Just don’t get cable.
(Laughs) Yeah.

So what’s next?
We’ve got another four weeks of a US tour and we got offered some festivals over in Europe, five or six. Then after that, who knows. We could be gone in a week, then have to figure out what to do with life after that. 

Listen to Black Rebel Motorcycle Club’s music, & read more on Lindsay MaHarry here

Broadway’s ‘Rock of Ages’ Cast: Where They Rock Off-The-Clock

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Where do professional rockers rock? That’s what I asked the cast of Rock of Ages, who rock Broadway eight times a week. Find out where they go and why on their one night off, before the show, and when the curtain comes down. Here’s our list: Where They Rock Off-The-Clock

Honorable Rock and Roll: This Weekend’s Benefit for Lucinda’s Kids

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Most of us worry about jobs, dating, world affairs, and such; we go to sleep at night and we wake up the next day….we get through. For some, the pressures become too great – whether real or perceived – and they check out. The choice to commit suicide often leaves us stunned and helpless. For loved ones left behind, it is a defining moment that is impossibly hard to understand and move on from. I, unfortunately, have lost a few to suicide. Recently, a life-long friend of mine Alex Gubbiotti took his life. I was, and remain, caught up in a cycle of "what if’s", "if only I had’s, “I should have’s,” and other feelings of helplessness, guilt, and sadness. I can’t imagine what the children of Lucinda Gallagher have gone through. Lucinda was described to me as "a 37-year-old super music fan from Hoboken who took her life in December." The rock and roll community is rallying to raise money at a two-night Bowery Electric benefit. 

One hundred percent of the money raised will go to a trust fund for her children and The Samaritans of New York, a 24-hour suicide prevention hotline. Gillian Stoll alerted me to the benefit. She said, "We want to make it clear that the focus is on her children and their future. The last thing we want to do is to glorify suicide or give anyone the impression that it offers an easy solution to life’s hardships. While this is a great event, the struggle and sadness that these kids are faced with far outweighs the fun that can be had at a concert. No matter how alone you might feel, there’s a community out there and there are people who want to help before it’s too late."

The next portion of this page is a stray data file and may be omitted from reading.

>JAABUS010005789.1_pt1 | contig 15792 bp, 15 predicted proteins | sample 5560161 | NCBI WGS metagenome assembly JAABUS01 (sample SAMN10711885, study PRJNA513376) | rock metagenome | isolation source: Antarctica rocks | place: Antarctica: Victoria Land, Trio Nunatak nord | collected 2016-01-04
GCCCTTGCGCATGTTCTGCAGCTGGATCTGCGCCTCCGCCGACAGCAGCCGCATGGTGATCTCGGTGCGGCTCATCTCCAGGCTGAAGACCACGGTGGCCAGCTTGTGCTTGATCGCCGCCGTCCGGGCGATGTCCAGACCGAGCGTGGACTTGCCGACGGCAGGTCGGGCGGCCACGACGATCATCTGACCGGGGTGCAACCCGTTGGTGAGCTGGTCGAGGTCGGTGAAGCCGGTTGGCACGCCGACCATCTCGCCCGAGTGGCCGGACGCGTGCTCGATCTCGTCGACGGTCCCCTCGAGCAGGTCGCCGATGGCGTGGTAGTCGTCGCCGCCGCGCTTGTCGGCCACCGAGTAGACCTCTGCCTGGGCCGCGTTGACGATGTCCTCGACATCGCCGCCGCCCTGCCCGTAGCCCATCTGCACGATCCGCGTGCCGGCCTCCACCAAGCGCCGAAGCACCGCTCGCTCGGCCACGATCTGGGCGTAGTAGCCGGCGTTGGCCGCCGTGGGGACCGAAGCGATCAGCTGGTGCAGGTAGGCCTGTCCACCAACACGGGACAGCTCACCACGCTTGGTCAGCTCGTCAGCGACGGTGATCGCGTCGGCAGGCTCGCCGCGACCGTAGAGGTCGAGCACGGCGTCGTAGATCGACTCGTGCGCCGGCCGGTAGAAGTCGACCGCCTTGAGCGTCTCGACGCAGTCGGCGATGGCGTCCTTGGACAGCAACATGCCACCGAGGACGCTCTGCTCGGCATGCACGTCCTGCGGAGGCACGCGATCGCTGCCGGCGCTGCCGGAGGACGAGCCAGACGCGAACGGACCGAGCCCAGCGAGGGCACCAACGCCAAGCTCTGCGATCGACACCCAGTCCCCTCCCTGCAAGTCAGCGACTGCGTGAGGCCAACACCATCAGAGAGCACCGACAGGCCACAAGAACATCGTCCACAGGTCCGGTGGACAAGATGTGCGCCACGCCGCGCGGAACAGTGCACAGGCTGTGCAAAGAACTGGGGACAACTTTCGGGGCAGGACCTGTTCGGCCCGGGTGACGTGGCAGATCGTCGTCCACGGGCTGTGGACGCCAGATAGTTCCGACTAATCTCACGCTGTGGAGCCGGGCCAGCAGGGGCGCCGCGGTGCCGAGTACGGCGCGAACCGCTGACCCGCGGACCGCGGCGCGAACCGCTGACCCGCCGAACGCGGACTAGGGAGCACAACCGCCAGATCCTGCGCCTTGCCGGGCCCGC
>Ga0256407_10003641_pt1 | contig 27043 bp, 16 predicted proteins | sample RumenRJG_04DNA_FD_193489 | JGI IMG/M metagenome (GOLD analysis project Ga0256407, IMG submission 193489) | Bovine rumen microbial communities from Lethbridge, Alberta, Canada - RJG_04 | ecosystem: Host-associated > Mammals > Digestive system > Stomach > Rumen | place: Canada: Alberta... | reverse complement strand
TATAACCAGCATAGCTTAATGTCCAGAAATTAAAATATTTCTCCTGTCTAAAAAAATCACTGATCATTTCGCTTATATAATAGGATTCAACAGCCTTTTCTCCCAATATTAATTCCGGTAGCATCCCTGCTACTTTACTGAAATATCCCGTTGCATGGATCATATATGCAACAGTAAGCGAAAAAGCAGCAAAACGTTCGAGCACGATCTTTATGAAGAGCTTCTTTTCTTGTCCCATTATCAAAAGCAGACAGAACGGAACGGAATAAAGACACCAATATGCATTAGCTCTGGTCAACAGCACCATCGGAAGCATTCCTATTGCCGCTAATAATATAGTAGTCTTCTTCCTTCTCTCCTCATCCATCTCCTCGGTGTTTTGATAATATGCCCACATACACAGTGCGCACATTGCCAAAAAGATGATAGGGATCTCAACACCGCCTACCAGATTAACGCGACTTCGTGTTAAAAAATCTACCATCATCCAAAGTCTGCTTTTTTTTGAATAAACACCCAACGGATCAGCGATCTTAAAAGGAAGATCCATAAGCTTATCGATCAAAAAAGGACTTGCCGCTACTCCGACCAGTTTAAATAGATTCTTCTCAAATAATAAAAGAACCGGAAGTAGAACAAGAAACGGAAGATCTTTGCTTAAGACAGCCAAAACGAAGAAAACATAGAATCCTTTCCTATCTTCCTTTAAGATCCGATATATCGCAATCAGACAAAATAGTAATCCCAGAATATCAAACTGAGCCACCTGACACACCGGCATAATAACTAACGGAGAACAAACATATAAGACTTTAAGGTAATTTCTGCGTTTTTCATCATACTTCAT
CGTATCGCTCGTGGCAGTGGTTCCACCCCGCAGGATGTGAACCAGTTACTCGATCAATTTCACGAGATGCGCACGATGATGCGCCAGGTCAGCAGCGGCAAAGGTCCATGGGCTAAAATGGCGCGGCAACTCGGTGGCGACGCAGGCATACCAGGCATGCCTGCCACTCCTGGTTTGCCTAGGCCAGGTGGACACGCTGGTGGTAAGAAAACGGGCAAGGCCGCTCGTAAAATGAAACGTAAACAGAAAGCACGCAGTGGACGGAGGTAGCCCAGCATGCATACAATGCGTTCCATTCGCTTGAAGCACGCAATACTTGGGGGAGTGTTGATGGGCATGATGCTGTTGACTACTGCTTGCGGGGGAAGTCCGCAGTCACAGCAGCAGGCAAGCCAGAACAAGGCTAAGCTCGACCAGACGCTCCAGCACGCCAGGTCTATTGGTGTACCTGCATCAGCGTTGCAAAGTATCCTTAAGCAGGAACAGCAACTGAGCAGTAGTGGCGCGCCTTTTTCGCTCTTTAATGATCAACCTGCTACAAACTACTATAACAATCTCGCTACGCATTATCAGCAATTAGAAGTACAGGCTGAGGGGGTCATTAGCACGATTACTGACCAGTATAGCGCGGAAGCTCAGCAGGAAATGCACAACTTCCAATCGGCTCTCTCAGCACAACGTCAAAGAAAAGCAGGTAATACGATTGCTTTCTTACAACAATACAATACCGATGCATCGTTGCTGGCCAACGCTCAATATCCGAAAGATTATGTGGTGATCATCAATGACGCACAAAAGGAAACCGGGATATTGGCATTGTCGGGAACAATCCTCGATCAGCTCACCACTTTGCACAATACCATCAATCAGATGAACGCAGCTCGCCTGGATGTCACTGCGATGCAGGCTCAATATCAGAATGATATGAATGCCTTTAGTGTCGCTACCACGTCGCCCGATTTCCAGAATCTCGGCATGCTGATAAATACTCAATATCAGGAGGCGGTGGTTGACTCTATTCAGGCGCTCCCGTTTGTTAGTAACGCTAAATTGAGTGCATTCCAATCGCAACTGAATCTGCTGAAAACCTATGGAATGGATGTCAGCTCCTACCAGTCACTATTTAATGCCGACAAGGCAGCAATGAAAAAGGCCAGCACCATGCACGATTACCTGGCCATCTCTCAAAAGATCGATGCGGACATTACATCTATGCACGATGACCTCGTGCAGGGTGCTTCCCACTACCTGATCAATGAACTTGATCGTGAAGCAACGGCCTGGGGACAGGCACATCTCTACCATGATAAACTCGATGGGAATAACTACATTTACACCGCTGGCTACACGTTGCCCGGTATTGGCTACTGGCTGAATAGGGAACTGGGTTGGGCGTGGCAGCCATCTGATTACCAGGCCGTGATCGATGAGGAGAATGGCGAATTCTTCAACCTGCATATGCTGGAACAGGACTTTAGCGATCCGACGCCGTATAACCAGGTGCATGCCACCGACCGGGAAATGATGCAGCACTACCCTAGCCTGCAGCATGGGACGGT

The line-up for the two nights is impressive:

Sunday, April 29, doors at 6 p.m.
Marah
Jesse Malin
Wille Nile
Jimmy Gnecco & Dave Milone
Jim Boggia
Aaron Lee Tasjan (The Madison Square Gardeners)
Petter Ericson Stakee (Alberta Cross) Buy tickets.

Monday, April 30, doors at 7 p.m.
Tommy Stinson (The Replacements)
HR (Bad Brains)
Alan Vega (Suicide)
James Maddock
Aaron Lee Tasjan Buy tickets.

Tickets are $20 and there will be an auction as well. Auction items from Fender, Mary Louise Parker, Danny Clinch, John Varvatos, Bob Gruen and many, many more will be soon up online – check the Facebook page for details. Certain auction items, as well as raffle items, will be up at the concerts only.

Jim Boggia added: “Honestly, this cause would be well worth your support even if the bill wasn’t that great, and this show would be a great one to come to even if it weren’t helping some incredible people. This show does both.”

I asked organizer Harry Greenberger and Bowery Electric owner/rock star Jesse Malin some questions:

Why are you doing this?
Harry Greenberger: Our friend Lucinda tragically took her own life. Those of us who knew her, many of us in a particular NY music scene, saw our thoughts immediately shift to those who we could still help Lucinda’s two teenage kids, both of whom are amazing kids: strong, smart, witty and, like their mom, obsessed with music. Nobody who knew them doubted that we had to do what we could. A portion of the proceeds will go to The Samaritans of New York, but most will go directly to making Lucinda’s kids’ lives better in any way we can.

Jesse Malin: Part of my experience over the years with rock and roll music is that it has a great connection to its community. There is a real give and take between the performer and audience. After hearing the news of this awful tragedy, I couldn’t help but think of her two children and what it must be like for them. When I learned of their financial situation, I felt a need to do something to help these kids. As someone who lost his mom at a young age, I could relate on some level and wanted to contribute through my music.

Who was she? What is the meaning of all this effort and talent and use of the space gathering around Lucinda?